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Kobina: You asked how to fund CSO's in Africa from domestic resources.

The culture of CSOs and giving is not new in Africa. The churches, the mosgues have been involved with civil society issues since time immemorial. These institutions have been in the forefront of a lot of societal problems since colonial times and even though they received most financial supprt from overseas, they have enjoyed a lot of goodwill among the local population and poor people have willingly given monetary support in the form of tithes and weekly Sunday/friday prayer offerings. These institutions have hardly held placards to march down to State houses but have been as effective as ever in the civil causes  they championed.


Here's my point. CSos are an excellent phenomenom to champion hitherto causes and have been successful in most cases. It is the current wave of CSOs: the-in -your -face types that are raising eye brows across the continent. I will recall reading in the Ugandan Vision an article about a local MP who asked the CSOs out of his constituency to give chance to the locals to work on their farms as the farming seasons approached because,according to the MP, his people were spending more days at CSO seminars and meetings than on their farms.


I am not saying the CSOs must cut their own lifeline of external financial support. In order for them to be embraced by all, they must present themselves as advocates and PARTNERS with the authorities for finding solutions to the problems of the people they profess to support.


Publicly chewing up politicians, local authorities and some BIG men and women will create an unhealthy environment for their activities. RESPECT,especially from the younger generation for age and authority, should be the CSOs mantra ( at least on the continent) 

Eng. Ahmed Finoh

Durham, NC/USA 

@Ousmane: Can you share the main points of the agreement? Also, is there any movement within the KP to change the letter of the scheme to better deal with situations such as this that do no actually involve insurgent groups? 


@Ahmed: You raise an interesting point that is not discussed enough. I agree with you that the behind-the-scenes approach is a necessary tool. However, being that we are dealing with politicians in most cases, I believe that some public advocacy is also an important weapon to keep the electorate informed and engaged.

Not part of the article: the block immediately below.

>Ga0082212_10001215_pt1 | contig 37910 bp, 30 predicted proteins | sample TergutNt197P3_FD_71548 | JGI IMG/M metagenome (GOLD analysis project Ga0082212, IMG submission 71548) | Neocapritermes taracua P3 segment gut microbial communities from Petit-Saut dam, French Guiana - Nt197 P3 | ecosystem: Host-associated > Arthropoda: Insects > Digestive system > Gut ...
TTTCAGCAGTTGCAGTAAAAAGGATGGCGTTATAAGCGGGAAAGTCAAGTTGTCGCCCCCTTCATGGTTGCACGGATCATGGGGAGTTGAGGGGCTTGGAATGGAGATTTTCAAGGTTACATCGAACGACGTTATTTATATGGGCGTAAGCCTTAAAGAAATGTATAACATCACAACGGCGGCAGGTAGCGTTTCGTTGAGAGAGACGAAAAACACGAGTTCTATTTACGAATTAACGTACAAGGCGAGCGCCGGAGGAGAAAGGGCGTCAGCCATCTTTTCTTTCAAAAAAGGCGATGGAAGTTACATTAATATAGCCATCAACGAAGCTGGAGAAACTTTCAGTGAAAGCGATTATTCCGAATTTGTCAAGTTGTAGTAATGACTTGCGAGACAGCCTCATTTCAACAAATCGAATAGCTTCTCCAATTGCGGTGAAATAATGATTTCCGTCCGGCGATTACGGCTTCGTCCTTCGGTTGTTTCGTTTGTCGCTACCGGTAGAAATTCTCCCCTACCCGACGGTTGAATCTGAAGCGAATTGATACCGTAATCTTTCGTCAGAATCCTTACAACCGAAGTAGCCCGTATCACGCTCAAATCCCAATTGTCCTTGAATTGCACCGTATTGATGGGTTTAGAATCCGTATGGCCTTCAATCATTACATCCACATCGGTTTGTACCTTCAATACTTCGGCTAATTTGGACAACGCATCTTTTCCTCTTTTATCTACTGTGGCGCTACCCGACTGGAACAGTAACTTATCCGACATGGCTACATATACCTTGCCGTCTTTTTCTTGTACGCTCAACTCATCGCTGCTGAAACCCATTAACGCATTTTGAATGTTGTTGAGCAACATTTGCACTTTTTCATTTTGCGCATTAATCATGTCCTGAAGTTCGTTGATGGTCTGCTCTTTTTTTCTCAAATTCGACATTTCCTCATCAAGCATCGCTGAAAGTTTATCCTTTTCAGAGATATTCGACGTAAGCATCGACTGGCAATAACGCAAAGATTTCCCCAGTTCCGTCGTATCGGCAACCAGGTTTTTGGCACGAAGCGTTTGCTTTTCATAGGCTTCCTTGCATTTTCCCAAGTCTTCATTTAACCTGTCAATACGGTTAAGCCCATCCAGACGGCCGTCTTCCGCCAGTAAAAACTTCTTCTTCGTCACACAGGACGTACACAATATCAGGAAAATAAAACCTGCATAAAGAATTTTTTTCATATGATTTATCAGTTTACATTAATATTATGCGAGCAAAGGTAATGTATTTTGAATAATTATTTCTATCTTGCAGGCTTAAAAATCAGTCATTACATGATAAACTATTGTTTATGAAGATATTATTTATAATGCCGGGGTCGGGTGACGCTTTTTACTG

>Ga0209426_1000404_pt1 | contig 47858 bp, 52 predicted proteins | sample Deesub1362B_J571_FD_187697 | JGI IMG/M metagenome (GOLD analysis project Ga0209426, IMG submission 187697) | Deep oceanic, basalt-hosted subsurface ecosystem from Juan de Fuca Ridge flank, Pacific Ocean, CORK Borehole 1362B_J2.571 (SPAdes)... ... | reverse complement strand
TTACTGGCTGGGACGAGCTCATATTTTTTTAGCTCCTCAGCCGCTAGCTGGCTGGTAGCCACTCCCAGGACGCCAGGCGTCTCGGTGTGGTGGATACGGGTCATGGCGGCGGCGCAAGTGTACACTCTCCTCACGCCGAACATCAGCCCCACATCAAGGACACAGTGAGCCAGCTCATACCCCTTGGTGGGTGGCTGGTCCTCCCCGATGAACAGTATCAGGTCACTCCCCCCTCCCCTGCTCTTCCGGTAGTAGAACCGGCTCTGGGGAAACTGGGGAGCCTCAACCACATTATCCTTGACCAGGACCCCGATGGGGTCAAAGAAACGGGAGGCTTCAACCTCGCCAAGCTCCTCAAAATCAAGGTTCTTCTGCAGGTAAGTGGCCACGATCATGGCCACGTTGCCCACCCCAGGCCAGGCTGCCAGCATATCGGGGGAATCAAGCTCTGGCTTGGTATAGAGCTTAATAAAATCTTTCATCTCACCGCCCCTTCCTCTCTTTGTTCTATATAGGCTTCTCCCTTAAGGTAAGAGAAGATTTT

On the perception problem of external support, the reality is that in many African countries there isn't that broad-based culture of private donations to CSOs.  So what would you recommend as a sustainable way to fund organizations dedicated to giving voice to the voiceless? 


Ousmane wrote: "...civil society organizations can[not] justify active participation in the [KP] scheme."


They [CSOs] don't have to. Remember, CSOs are not legislative bodies. Remainder, CSOs are goodwill organizations supposing to advance the course of "public interests." Traditionally, CSOs have no inherent power to effect legislative processes. What CSOs have is the sympathetic ears of men and women of goodwill in the societies where they operate.

In order for CSOs to be effective and achieve their noble goals, they would have to change their tactics of engagement with the power that be. They must appreciate the ecology of the African politico-cultural environment. RESPECT is a very valued commodity verywhere on the continent, unlike in the West. First of all, CSOs are perceived as outside-supported groups, which is almost true. Secondly, CSOs most of the time assume an us-against-them stance in their advocacy. When such happens, local authorities and politicians dig in their heels. And in a society that values respect for age and positions, a lot of BIG  men and women take offence when they observe a group of youngmen and women talking down to them, no matter how right or justified their course is.


Therefore, CSOs must deploy the tactics of doing more work behind the scene, going from individual legislator to another, bringing them to their sides, one at a time. By the time you know you have a majority of BIG guys on your side supporting your course. SIMILAR TO WHAT LOBBYISTS OF ALL STRIPES DO HERE IN THE WEST.  Otherwise, your tasks will be a tall order, incessantly banging your heads against brick walls.

Eng. Ahmed Finoh